PHD #197: Civic Virtue
Civic Virtue
Summary: Kincaid meets his client, Michael Abbot, and talks him into going to trial.
Date: 11 Sept 2041 AE
Related Logs: Clinging to Life.
Kincaid Abbot 
Officer's Brig - Deck 6 - Battlestar Cerberus
These pair of cells are roomier than one might expect. Each one is provided individual access by a door at the front, located on the other side of the room from the hatch. Each one essentially an armored glass cage, this area is walked and guarded by Marines day and night. Privacy not being a huge concern for prisoners, inside the cell is a single bunk and toilet in full view with nothing else. All visitors must sign-in with the Marine at the desk. Cameras are located at the entrance and on the cell itself, everything recorded onto disk in the Security Hub.
Post-Holocaust Day: #197

There are many downsides to being accused of collaborating with the Cylons — the nasty rumors, the solitary confinement, the shit that passes for meals, the periodic interrogation — but one upside nearly makes up for everything: the sheer amount of free time. Rear Admiral Michael Abbot has been keeping himself busy since his arrest some months ago, having burned through every page of every book with which the library has provided him, and he still hasn't even scratched the surface of the battlestar's collection. Not, of course, that he isn't trying: indeed, judging from the stack of books by his cot, twenty in all, he's got more than enough to amuse himself for the next month and a half.

It's one of those twenty that Abbot reads now, his blue eyes flicking from word to word to word like the reel of some jerky old typewriter. Dressed in nondescript Colonial sweats and enveloped in nondescript Colonial sheets, he's managed to position himself right below the room's single bulb — all the better for his vision, which after all this reading has started to fade away.

Bzzzt. The buzz is something of a familiar noise, no doubt. It means someone's coming in. Food, perhaps? More books? Interrogator? Who knows. It's hard to tell at first because the fellow who enters is in Marine duty khakis, but without his MP belt around his waist. Maybe it's to make him look less intimidating. Maybe it's so Abbott can't grab his baton and make a break for it. And maybe Abbot might recognize him from the press pool: Danny Kincaid, Libran Post. Just one more question, Admiral …

He even has his trademark reporter's notebook and ballpoint pen — much nicer than that which the Fleet issues — in his hand. But he doesn't have a question right away this time. Instead he has a greeting, a wry, to the point one. "Admiral. Danny Kincaid." Not Lance Corporal Kincaid. But Danny Kincaid. "I'll be your advocate. I won't say lawyer and demean the profession anymore than it has been already. But I'll be the one speaking for you at your upcoming trial." He offers his hand. To shake, perhaps?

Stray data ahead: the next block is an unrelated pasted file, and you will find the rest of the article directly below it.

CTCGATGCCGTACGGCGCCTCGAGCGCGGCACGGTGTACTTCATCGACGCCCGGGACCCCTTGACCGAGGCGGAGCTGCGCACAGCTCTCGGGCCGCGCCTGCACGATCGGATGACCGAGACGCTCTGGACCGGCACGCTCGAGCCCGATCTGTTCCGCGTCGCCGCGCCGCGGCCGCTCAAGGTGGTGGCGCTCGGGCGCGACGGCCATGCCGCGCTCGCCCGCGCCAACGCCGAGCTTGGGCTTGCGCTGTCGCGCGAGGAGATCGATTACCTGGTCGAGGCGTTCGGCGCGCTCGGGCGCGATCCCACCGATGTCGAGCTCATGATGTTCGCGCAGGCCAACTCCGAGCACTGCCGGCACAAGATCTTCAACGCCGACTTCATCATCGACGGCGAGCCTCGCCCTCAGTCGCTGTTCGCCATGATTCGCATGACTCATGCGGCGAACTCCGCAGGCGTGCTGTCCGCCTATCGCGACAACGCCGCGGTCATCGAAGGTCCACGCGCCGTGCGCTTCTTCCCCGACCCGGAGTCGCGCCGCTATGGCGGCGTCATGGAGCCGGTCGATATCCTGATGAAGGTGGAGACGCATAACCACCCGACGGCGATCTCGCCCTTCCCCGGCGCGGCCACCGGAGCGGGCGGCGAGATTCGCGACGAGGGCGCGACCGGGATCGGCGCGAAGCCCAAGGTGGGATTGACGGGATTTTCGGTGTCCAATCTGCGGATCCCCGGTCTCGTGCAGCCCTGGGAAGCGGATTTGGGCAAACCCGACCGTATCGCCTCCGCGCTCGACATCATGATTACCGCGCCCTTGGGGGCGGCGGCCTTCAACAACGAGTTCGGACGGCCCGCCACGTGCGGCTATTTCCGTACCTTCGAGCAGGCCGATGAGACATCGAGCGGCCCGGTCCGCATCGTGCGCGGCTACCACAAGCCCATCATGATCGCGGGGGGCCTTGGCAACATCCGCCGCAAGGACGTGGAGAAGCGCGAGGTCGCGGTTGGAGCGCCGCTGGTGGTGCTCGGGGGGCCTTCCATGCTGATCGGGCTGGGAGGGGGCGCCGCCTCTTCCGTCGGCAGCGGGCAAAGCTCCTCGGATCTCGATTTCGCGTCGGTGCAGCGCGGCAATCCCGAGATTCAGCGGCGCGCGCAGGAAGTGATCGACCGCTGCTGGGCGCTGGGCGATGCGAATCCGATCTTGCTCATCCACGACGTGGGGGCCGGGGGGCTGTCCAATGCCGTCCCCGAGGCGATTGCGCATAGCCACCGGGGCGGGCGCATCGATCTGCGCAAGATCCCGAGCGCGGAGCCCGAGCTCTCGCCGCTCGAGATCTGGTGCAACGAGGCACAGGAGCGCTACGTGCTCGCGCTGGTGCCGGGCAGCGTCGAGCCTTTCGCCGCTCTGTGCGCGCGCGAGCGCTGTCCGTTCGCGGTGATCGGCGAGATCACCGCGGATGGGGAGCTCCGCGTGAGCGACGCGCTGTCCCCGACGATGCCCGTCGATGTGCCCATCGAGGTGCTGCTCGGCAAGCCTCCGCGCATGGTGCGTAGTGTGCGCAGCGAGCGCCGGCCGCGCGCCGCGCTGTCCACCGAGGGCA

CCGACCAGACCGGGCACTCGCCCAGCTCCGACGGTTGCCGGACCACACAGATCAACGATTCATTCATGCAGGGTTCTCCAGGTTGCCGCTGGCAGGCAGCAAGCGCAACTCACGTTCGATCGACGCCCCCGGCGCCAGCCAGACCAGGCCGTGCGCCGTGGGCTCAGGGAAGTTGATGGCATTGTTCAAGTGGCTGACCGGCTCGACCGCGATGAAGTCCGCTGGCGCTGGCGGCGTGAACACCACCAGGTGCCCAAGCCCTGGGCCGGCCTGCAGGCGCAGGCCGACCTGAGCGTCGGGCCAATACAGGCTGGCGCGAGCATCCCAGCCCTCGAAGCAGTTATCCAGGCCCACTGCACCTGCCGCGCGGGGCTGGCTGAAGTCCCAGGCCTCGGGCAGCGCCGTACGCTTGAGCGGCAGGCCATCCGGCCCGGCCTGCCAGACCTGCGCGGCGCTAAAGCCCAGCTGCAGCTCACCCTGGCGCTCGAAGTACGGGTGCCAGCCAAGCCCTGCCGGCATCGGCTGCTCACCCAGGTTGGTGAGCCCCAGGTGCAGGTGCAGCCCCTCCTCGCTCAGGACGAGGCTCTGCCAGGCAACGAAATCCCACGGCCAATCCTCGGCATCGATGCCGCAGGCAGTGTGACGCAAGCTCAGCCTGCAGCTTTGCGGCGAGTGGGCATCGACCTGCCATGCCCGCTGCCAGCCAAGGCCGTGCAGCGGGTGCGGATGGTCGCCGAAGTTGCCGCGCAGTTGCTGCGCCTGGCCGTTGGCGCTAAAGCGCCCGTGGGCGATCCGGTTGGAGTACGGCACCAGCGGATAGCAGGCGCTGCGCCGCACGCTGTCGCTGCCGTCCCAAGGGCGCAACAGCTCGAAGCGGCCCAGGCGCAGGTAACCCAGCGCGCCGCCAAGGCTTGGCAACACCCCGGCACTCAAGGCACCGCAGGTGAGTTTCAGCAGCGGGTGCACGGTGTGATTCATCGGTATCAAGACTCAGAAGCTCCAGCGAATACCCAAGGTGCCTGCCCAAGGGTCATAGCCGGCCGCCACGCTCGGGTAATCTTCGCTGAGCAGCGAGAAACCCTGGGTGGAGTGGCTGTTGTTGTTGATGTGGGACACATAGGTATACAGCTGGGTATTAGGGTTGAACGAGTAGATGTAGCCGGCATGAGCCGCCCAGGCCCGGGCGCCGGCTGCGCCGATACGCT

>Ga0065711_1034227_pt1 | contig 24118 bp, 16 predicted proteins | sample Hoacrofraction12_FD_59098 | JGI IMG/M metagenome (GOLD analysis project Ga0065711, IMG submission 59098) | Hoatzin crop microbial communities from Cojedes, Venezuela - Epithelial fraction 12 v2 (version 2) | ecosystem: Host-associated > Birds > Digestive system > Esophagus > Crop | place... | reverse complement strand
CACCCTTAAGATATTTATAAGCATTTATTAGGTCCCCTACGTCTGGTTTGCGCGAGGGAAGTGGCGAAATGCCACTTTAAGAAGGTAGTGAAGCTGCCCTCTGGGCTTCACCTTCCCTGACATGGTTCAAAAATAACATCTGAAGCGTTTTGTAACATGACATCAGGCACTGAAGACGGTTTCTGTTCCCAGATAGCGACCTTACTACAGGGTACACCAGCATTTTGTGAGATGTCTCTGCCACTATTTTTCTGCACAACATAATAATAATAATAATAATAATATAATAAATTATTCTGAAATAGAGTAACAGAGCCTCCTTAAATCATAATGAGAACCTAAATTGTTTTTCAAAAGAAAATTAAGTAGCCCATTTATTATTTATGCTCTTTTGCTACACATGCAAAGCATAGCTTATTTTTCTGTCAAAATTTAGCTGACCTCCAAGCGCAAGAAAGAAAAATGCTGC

Kincaid shrugs his shoulders. "You should have seen the bunks they gave us in Basic," remarks the Marine with a small grin. He settles down on the bed next to the former Commander of the Battlestar. "At least you've got a place to yourself." With that out of the way, he's to the point: "Let me just start with this: I don't care if you're a Cylon. I mean, professionally, how I'm going to do this job. Maybe you are. Maybe you aren't. If you were, I doubt you'd have some cinematic moment where you bare your soul to me." Cynic. "But I think if they're going to want to put you up in front of a firing squad, they're going to have to answer some questions first. That's what I do. I don't let people settle for the easy explanations just because they're easy."

"You know you can't win a journalism prize for this." It'll take more than a few months in captivity to remove Abbot's air of command, which informs everything from his voice to his manner. Casual, yes; unwary, no. "To the contrary, you might well find yourself on the wrong side of twelve guns the moment word gets out — and word will get out." The older man shifts in his seat, leaning back against the headboard of his cot. "If you're looking for glory, Mister Kincaid" — addressed by his first name no longer — "You'd best find a grenade on which to jump."

"I can't win a journalism prize for anything more, sir." Being a Marine has added that word to Danny's vocabulary more than it used to be in the past. "All the people who give 'em out are incinerated." Two can play at this game of barbs. "They shoot me. So what? I've had Cylons shoot at me. Ungrateful Sagittarons shoot at me. Someone's going to hit eventually. Doesn't matter all that much who it is; I'm equally dead in the end. And if I wanted to be popular and go along with the consensus, I wouldn't have gone into my previous line of work." He clicks open his pen. "You've got to admit, sir. I'm custom-tailored for the assignment."

Abbot regards the journalist-turned-soldier with a long and silent look — considering something, though what exactly he's considering remains unclear. Then, at length: "We have cameras watching and listening to everything that's said in here," he observes, a little dryly. "Cameras, plural. I had my people add more when it became clear your QUODEL people might hang us out to dry on brig security." Just a wisp of bitterness crosses his face. "This, Mister Kincaid. This is irony." And it really confounds the notion of attorney-client privilege, the admiral doesn't add. "So. You've established you're not going to ask if I really am a Cylon agent. I admit I fail to see what comes next."